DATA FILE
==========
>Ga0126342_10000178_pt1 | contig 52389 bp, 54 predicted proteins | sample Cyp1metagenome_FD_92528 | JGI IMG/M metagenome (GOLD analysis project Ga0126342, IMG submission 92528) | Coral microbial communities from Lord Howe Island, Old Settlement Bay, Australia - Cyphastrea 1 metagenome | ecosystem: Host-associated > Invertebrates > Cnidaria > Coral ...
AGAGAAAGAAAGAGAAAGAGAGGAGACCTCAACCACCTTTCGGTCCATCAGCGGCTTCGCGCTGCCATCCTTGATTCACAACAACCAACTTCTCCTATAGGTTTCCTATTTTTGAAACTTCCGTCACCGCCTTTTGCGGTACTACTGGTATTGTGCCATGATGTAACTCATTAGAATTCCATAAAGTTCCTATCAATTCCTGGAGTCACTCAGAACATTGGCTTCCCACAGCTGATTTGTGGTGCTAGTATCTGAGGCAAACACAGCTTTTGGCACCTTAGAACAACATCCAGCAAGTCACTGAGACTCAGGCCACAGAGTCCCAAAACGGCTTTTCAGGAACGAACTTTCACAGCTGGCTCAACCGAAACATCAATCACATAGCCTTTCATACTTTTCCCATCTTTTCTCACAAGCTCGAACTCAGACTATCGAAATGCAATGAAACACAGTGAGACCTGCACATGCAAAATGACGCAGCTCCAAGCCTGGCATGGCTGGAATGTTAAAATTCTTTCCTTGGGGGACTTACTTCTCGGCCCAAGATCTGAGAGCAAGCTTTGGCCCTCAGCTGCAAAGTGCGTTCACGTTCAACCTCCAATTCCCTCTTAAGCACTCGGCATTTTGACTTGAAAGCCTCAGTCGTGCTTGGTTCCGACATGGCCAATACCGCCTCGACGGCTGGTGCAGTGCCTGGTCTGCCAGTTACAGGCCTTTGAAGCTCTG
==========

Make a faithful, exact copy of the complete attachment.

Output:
>Ga0126342_10000178_pt1 | contig 52389 bp, 54 predicted proteins | sample Cyp1metagenome_FD_92528 | JGI IMG/M metagenome (GOLD analysis project Ga0126342, IMG submission 92528) | Coral microbial communities from Lord Howe Island, Old Settlement Bay, Australia - Cyphastrea 1 metagenome | ecosystem: Host-associated > Invertebrates > Cnidaria > Coral ...
AGAGAAAGAAAGAGAAAGAGAGGAGACCTCAACCACCTTTCGGTCCATCAGCGGCTTCGCGCTGCCATCCTTGATTCACAACAACCAACTTCTCCTATAGGTTTCCTATTTTTGAAACTTCCGTCACCGCCTTTTGCGGTACTACTGGTATTGTGCCATGATGTAACTCATTAGAATTCCATAAAGTTCCTATCAATTCCTGGAGTCACTCAGAACATTGGCTTCCCACAGCTGATTTGTGGTGCTAGTATCTGAGGCAAACACAGCTTTTGGCACCTTAGAACAACATCCAGCAAGTCACTGAGACTCAGGCCACAGAGTCCCAAAACGGCTTTTCAGGAACGAACTTTCACAGCTGGCTCAACCGAAACATCAATCACATAGCCTTTCATACTTTTCCCATCTTTTCTCACAAGCTCGAACTCAGACTATCGAAATGCAATGAAACACAGTGAGACCTGCACATGCAAAATGACGCAGCTCCAAGCCTGGCATGGCTGGAATGTTAAAATTCTTTCCTTGGGGGACTTACTTCTCGGCCCAAGATCTGAGAGCAAGCTTTGGCCCTCAGCTGCAAAGTGCGTTCACGTTCAACCTCCAATTCCCTCTTAAGCACTCGGCATTTTGACTTGAAAGCCTCAGTCGTGCTTGGTTCCGACATGGCCAATACCGCCTCGACGGCTGGTGCAGTGCCTGGTCTGCCAGTTACAGGCCTTTGAAGCTCTG